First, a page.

Weekly after work pit stop

I’m about to embark on a weekly post of stopping and write a review of my weekly pit stop! It’s hard finding places that are opened when I get out of my second shift job.

This week’s stop was Westfield tavern, in downtown Westfield MA. I found Stone Ruination IPA on tap. Pours hazy amber/ tangerine in color, with big head that settles down quickly but lots of sticky lacing on glass. Some Malt and big earth/citrus hoppy nose! Taste is a ruination of the senses! My kind of mouth biting that lasts all around even into the teeth and gums for a long while. It’s a Badassbeer for sure!

I need to say that upon entering and only seeing 4-5 people at the bar, I had asked if they were still serving. One of the tree wait staff told me yes so I eyed the tap handles and sat in front of them. It was an enjoyable one and out for home for left over supper from the refrigerator.

Next week I will surpass the informality and just write details of my stop!


Weekly dose of Beer Nut

Don’t let beer spill over into petty arguments

Published: Tuesday, July 12, 2011, 1:12 PM

clip_image002By George Lenkermasslive.com

With apologies to Raymond Carver, this week’s column might be called "What We Talk About When We Talk About Beer."

I’ve written several times (if not more) about how tastes are subjective and that no one should be seriously telling anyone what they should or shouldn’t like. Although I still believe that with all my heart, I’d like to write today about how even that allowance for subjectivity doesn’t go far enough in some ways.

What I mean is this: It’s one think to be tolerant of what someone likes and dislikes, but can we be tolerant of tension that creates if we disagree with them?

Sometimes debates over any subjective opinion, be it about beer, art, or political beliefs, turn into either a win-lose debate, or worse, attempts to try and dismiss one’s opponent by defining him or her in an unfair manner. This is when phrases such as, "You don’t know what you’re taking about," and/or "You just don’t get it," get bandied about. Other dismissals include, "You’re a newbie," and the ubiquitous "Whatever."

While it’s tempting to try and make one’s case by undermining that of those who disagree with us, it’s a zero-sum game in which no one really wins. And although most aficionados of craft beer are open-minded folks who only want to enlighten the uninitiated to the wonders of craft brews, I still run into those who seem to think they’ve cornered the market not only on knowledge, but taste as well. But are they hurting anyone? It depends. Not all know-it-alls are as distasteful as they might seem.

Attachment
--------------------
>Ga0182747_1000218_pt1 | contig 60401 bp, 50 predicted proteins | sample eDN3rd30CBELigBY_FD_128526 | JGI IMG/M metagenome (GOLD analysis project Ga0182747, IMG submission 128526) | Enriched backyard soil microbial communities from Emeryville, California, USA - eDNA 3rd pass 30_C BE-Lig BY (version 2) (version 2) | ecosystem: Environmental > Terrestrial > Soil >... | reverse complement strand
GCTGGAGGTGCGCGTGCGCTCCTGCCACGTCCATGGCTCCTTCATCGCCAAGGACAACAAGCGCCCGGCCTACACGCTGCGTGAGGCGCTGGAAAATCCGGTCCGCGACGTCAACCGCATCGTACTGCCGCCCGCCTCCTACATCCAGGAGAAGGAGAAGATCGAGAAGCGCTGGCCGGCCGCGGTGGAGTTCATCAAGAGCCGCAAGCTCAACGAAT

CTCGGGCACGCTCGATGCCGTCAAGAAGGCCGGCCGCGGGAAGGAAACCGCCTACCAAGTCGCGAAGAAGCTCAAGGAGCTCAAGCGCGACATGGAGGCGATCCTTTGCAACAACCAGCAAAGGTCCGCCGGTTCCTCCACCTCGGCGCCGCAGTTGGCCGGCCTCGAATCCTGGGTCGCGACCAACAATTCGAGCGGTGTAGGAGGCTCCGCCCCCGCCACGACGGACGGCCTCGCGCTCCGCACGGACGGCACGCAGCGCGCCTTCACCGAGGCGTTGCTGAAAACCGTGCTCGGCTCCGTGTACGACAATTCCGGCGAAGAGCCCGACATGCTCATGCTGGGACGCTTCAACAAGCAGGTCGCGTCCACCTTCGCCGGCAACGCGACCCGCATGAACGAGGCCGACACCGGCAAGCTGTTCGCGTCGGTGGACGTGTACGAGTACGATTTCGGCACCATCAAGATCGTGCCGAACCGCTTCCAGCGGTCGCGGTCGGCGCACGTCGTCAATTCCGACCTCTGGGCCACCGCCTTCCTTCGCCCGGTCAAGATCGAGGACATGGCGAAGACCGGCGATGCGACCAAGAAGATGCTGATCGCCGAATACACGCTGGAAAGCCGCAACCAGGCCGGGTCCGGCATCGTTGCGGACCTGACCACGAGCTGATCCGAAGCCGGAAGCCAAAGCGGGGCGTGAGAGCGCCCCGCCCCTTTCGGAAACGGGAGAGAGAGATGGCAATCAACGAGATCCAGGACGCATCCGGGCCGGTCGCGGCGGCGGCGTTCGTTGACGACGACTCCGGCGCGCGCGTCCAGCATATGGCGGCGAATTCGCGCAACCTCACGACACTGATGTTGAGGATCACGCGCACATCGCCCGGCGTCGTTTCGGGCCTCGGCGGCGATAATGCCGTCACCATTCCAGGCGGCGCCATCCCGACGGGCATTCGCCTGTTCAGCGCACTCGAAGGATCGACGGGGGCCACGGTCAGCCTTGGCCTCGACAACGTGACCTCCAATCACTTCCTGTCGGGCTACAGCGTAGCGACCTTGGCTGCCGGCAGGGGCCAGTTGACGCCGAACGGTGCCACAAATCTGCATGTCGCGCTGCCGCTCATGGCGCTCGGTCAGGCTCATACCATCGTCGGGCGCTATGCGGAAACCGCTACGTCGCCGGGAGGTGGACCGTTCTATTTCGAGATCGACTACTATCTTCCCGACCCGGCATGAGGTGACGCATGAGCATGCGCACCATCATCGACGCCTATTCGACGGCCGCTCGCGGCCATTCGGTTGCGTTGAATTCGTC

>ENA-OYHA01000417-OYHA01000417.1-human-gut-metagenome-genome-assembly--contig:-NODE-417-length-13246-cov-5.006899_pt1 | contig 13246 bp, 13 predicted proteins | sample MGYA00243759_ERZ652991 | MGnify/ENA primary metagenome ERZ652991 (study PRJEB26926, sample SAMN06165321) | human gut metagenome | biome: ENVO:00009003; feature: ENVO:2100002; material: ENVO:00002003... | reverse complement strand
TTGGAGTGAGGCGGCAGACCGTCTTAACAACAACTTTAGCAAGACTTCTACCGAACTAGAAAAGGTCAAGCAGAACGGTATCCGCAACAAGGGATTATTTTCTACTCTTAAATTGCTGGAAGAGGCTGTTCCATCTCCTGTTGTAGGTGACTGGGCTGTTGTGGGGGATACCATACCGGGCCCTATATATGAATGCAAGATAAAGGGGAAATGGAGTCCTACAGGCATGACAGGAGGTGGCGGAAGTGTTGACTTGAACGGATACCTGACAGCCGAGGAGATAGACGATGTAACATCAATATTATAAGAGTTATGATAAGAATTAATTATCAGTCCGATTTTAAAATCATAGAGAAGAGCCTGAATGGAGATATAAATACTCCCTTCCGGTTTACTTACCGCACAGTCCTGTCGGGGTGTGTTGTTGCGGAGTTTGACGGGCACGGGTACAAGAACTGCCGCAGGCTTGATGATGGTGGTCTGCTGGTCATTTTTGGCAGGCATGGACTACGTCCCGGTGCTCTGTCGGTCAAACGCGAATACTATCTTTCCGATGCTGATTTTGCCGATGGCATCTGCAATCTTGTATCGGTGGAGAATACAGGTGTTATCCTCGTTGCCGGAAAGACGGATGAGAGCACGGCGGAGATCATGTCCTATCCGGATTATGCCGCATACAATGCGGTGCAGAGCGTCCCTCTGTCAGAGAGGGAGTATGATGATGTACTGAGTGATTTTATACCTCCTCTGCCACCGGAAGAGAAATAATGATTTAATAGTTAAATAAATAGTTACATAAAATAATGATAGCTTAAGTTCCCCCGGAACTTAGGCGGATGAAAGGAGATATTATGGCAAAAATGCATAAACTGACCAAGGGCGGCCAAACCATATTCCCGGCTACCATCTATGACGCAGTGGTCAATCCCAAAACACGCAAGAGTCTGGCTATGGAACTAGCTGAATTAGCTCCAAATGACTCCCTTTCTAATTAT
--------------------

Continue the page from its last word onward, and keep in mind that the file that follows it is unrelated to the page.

Because I write this column, I am often engaged in conversations with readers who want to tell me about a beer they just had, or want to know my opinion about some new beer they haven’t tried. I enjoy and welcome all such conversations. Among these readers is one gentleman, however, who makes me smile to myself whenever we talk about beer. He is perfectly fine person and knowledgeable about beer, but I swear I never have spoken to him about brew where he didn’t have some nagging criticism of it. Now, that’s fine: his judgments are seemingly sincere, but I have to shake my head sometimes because I wish just once the guy would say, "Fantastic beer. Don’t have a bad word to say about it."

And there, my friends, is the rub: Why should I want him to be any different than he is? His negative swipes at even the best of brews are just his opinion. I certainly have my share of criticisms about some beers and talk about them when in a beer discussion. I think at the bottom of this is the fact that we all could find small things we don’t like about almost everything, including every beer ever brewed. I choose not to have that view of the world. So when this gentleman offers up yet one more petty shot at a pretty flawless brew, he challenges not just my tastes, but my values. But that is my problem, not his.

So the next time you feel that your beer tastes are being disrespected, ask yourself this: Is the person dismissing me, or am I dismissing myself by allowing a difference of opinion and/or world view make feel slighted. When those of us who don’t think we have a corner on all the knowledge make allowances for those who do—as far as innocuous debates, I mean—the world becomes a better place.

I’m talking in terms of beer here, but it’s not bad advice in general. Cheers.

The Beer nut and me.


Beer nut